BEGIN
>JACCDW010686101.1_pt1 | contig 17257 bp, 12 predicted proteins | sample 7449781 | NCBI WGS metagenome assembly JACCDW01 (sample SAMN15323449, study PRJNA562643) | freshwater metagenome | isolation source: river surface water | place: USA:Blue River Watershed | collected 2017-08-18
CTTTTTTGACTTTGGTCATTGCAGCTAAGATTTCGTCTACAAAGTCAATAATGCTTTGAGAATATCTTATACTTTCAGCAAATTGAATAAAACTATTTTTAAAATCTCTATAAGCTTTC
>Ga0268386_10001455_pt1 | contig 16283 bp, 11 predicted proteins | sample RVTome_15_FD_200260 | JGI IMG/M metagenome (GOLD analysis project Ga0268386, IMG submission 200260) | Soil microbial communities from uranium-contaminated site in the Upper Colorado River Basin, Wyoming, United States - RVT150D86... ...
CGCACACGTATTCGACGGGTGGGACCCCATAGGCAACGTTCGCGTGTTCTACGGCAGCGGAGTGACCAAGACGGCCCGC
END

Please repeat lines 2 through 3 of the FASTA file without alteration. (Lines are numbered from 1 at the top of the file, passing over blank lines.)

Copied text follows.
CTTTTTTGACTTTGGTCATTGCAGCTAAGATTTCGTCTACAAAGTCAATAATGCTTTGAGAATATCTTATACTTTCAGCAAATTGAATAAAACTATTTTTAAAATCTCTATAAGCTTTC
>Ga0268386_10001455_pt1 | contig 16283 bp, 11 predicted proteins | sample RVTome_15_FD_200260 | JGI IMG/M metagenome (GOLD analysis project Ga0268386, IMG submission 200260) | Soil microbial communities from uranium-contaminated site in the Upper Colorado River Basin, Wyoming, United States - RVT150D86... ...